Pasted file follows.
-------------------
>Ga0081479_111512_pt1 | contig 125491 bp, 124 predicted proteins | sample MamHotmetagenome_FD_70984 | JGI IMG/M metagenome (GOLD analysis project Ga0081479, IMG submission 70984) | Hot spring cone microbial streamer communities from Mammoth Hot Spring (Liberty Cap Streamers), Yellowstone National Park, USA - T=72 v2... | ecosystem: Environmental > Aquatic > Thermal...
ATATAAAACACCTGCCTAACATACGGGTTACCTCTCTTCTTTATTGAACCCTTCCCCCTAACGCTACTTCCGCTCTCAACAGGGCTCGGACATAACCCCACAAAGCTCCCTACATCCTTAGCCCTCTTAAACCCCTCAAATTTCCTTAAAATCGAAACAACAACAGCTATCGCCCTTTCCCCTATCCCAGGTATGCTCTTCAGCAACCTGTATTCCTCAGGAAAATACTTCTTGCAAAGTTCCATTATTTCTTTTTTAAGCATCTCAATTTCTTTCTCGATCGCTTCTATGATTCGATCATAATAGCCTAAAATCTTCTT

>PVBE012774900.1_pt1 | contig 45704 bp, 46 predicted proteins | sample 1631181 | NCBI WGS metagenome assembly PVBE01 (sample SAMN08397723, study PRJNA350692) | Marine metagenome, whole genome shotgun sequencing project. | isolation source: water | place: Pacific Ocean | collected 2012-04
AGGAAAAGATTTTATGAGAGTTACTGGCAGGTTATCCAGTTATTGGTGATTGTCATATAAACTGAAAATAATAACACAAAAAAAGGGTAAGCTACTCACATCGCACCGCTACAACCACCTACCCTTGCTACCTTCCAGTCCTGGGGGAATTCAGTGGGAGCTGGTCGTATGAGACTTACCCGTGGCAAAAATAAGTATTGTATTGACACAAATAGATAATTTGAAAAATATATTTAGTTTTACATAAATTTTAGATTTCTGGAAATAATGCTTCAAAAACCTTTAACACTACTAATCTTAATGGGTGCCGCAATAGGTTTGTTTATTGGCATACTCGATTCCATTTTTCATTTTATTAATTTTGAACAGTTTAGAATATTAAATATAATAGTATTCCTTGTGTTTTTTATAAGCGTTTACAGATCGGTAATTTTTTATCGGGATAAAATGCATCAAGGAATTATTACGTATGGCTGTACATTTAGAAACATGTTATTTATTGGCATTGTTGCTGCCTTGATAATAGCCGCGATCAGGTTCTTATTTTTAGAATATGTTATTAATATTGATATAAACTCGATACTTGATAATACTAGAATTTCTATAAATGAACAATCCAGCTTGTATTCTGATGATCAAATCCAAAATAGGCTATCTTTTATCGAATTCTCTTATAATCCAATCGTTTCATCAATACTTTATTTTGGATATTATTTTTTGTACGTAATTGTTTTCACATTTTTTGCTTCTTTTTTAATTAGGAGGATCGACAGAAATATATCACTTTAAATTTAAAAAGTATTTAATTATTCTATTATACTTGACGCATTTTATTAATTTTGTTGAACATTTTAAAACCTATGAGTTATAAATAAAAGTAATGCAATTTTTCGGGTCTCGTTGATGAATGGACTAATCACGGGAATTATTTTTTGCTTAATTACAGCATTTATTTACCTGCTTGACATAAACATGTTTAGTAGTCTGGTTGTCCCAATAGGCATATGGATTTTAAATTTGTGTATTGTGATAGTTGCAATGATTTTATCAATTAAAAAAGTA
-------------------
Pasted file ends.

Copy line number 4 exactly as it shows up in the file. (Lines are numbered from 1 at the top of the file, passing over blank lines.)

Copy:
AGGAAAAGATTTTATGAGAGTTACTGGCAGGTTATCCAGTTATTGGTGATTGTCATATAAACTGAAAATAATAACACAAAAAAAGGGTAAGCTACTCACATCGCACCGCTACAACCACCTACCCTTGCTACCTTCCAGTCCTGGGGGAATTCAGTGGGAGCTGGTCGTATGAGACTTACCCGTGGCAAAAATAAGTATTGTATTGACACAAATAGATAATTTGAAAAATATATTTAGTTTTACATAAATTTTAGATTTCTGGAAATAATGCTTCAAAAACCTTTAACACTACTAATCTTAATGGGTGCCGCAATAGGTTTGTTTATTGGCATACTCGATTCCATTTTTCATTTTATTAATTTTGAACAGTTTAGAATATTAAATATAATAGTATTCCTTGTGTTTTTTATAAGCGTTTACAGATCGGTAATTTTTTATCGGGATAAAATGCATCAAGGAATTATTACGTATGGCTGTACATTTAGAAACATGTTATTTATTGGCATTGTTGCTGCCTTGATAATAGCCGCGATCAGGTTCTTATTTTTAGAATATGTTATTAATATTGATATAAACTCGATACTTGATAATACTAGAATTTCTATAAATGAACAATCCAGCTTGTATTCTGATGATCAAATCCAAAATAGGCTATCTTTTATCGAATTCTCTTATAATCCAATCGTTTCATCAATACTTTATTTTGGATATTATTTTTTGTACGTAATTGTTTTCACATTTTTTGCTTCTTTTTTAATTAGGAGGATCGACAGAAATATATCACTTTAAATTTAAAAAGTATTTAATTATTCTATTATACTTGACGCATTTTATTAATTTTGTTGAACATTTTAAAACCTATGAGTTATAAATAAAAGTAATGCAATTTTTCGGGTCTCGTTGATGAATGGACTAATCACGGGAATTATTTTTTGCTTAATTACAGCATTTATTTACCTGCTTGACATAAACATGTTTAGTAGTCTGGTTGTCCCAATAGGCATATGGATTTTAAATTTGTGTATTGTGATAGTTGCAATGATTTTATCAATTAAAAAAGTA